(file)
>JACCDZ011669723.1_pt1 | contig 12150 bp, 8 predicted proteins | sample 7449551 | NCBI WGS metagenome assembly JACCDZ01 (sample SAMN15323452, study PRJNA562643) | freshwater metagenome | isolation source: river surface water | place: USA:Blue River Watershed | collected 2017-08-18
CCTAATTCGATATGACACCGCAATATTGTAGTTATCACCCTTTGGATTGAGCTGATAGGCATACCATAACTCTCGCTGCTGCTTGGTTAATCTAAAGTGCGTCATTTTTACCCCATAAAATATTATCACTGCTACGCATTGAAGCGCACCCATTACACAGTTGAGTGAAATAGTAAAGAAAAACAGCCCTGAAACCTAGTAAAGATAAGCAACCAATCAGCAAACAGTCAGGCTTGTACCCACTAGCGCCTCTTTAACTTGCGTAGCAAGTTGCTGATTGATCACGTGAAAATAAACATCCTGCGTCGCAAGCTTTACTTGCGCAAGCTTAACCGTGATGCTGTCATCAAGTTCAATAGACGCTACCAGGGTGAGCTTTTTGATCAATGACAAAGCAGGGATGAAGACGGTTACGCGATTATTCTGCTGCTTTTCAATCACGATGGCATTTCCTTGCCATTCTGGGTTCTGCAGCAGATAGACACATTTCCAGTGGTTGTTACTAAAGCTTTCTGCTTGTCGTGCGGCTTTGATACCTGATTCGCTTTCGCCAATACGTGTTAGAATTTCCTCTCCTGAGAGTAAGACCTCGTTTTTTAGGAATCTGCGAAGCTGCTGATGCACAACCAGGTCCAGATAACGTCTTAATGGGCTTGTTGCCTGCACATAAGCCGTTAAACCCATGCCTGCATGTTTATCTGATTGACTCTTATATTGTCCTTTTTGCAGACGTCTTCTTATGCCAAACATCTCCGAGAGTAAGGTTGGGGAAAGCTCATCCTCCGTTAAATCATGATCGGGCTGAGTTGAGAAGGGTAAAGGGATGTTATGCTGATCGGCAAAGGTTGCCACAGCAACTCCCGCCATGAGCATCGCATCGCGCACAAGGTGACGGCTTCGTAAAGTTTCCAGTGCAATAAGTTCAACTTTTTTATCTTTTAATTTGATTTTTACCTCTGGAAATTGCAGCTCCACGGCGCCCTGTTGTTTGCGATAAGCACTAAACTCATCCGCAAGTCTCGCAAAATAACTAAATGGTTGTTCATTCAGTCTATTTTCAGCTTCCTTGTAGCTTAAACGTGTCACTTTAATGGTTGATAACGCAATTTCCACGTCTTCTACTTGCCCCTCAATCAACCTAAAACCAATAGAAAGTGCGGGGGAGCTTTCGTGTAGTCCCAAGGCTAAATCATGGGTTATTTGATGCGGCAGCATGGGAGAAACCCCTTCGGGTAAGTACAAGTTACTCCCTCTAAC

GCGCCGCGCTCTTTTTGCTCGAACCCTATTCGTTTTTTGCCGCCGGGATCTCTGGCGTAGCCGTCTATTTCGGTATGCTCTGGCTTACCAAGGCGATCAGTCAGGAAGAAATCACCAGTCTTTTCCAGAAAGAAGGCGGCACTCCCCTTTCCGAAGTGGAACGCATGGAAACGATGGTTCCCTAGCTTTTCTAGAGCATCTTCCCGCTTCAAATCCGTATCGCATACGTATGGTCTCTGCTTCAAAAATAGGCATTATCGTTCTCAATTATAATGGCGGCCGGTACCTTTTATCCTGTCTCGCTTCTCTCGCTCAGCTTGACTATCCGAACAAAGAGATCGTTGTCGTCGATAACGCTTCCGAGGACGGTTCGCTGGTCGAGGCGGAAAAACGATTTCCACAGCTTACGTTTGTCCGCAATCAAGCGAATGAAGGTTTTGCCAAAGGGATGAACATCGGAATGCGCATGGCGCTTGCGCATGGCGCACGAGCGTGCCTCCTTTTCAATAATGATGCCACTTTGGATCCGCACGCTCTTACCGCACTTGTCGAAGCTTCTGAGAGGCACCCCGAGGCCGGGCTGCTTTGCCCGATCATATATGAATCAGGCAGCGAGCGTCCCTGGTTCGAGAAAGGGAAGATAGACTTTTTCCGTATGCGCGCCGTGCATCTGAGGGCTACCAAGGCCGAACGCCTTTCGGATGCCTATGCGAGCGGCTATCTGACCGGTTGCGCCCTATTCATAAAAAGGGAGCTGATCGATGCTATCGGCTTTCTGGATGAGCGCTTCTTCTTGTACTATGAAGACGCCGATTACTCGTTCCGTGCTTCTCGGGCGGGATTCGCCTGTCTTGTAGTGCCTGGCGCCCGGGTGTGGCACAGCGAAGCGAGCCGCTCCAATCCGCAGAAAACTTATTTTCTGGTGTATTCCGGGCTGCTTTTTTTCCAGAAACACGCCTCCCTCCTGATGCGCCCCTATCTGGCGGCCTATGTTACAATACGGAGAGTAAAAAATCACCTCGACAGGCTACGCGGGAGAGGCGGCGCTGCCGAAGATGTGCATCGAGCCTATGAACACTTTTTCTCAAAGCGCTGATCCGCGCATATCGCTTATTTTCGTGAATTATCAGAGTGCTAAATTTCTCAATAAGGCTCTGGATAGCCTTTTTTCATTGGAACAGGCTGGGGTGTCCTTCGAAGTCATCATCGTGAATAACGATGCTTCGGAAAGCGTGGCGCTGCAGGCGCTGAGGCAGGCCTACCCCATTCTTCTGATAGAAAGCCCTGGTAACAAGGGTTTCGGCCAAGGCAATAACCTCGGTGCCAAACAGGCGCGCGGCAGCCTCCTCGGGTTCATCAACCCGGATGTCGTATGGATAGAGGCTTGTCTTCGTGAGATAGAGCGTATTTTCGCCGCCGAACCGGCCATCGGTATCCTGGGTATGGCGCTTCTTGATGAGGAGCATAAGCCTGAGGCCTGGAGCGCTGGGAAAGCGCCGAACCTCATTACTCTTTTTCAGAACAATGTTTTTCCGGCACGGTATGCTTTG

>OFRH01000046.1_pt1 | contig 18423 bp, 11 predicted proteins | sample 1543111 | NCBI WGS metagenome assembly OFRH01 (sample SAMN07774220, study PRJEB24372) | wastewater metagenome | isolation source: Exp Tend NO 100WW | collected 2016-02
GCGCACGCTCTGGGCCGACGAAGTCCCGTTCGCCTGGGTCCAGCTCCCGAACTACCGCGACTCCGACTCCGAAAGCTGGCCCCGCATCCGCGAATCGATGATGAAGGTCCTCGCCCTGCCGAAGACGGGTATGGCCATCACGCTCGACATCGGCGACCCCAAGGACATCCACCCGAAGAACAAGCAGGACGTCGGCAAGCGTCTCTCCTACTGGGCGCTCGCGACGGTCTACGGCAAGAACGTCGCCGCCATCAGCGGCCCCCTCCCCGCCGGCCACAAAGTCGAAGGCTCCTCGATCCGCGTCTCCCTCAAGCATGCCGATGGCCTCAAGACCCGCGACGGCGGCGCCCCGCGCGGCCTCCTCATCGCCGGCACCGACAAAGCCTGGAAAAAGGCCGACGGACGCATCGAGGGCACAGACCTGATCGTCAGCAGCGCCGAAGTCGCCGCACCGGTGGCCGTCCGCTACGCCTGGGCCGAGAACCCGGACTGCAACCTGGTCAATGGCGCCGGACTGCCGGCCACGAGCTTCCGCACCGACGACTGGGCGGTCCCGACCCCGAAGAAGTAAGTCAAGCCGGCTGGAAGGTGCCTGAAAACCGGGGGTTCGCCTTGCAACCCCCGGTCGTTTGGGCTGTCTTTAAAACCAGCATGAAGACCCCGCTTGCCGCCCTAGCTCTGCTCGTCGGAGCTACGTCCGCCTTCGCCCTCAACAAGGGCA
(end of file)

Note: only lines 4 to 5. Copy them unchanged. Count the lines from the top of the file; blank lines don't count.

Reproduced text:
>OFRH01000046.1_pt1 | contig 18423 bp, 11 predicted proteins | sample 1543111 | NCBI WGS metagenome assembly OFRH01 (sample SAMN07774220, study PRJEB24372) | wastewater metagenome | isolation source: Exp Tend NO 100WW | collected 2016-02
GCGCACGCTCTGGGCCGACGAAGTCCCGTTCGCCTGGGTCCAGCTCCCGAACTACCGCGACTCCGACTCCGAAAGCTGGCCCCGCATCCGCGAATCGATGATGAAGGTCCTCGCCCTGCCGAAGACGGGTATGGCCATCACGCTCGACATCGGCGACCCCAAGGACATCCACCCGAAGAACAAGCAGGACGTCGGCAAGCGTCTCTCCTACTGGGCGCTCGCGACGGTCTACGGCAAGAACGTCGCCGCCATCAGCGGCCCCCTCCCCGCCGGCCACAAAGTCGAAGGCTCCTCGATCCGCGTCTCCCTCAAGCATGCCGATGGCCTCAAGACCCGCGACGGCGGCGCCCCGCGCGGCCTCCTCATCGCCGGCACCGACAAAGCCTGGAAAAAGGCCGACGGACGCATCGAGGGCACAGACCTGATCGTCAGCAGCGCCGAAGTCGCCGCACCGGTGGCCGTCCGCTACGCCTGGGCCGAGAACCCGGACTGCAACCTGGTCAATGGCGCCGGACTGCCGGCCACGAGCTTCCGCACCGACGACTGGGCGGTCCCGACCCCGAAGAAGTAAGTCAAGCCGGCTGGAAGGTGCCTGAAAACCGGGGGTTCGCCTTGCAACCCCCGGTCGTTTGGGCTGTCTTTAAAACCAGCATGAAGACCCCGCTTGCCGCCCTAGCTCTGCTCGTCGGAGCTACGTCCGCCTTCGCCCTCAACAAGGGCA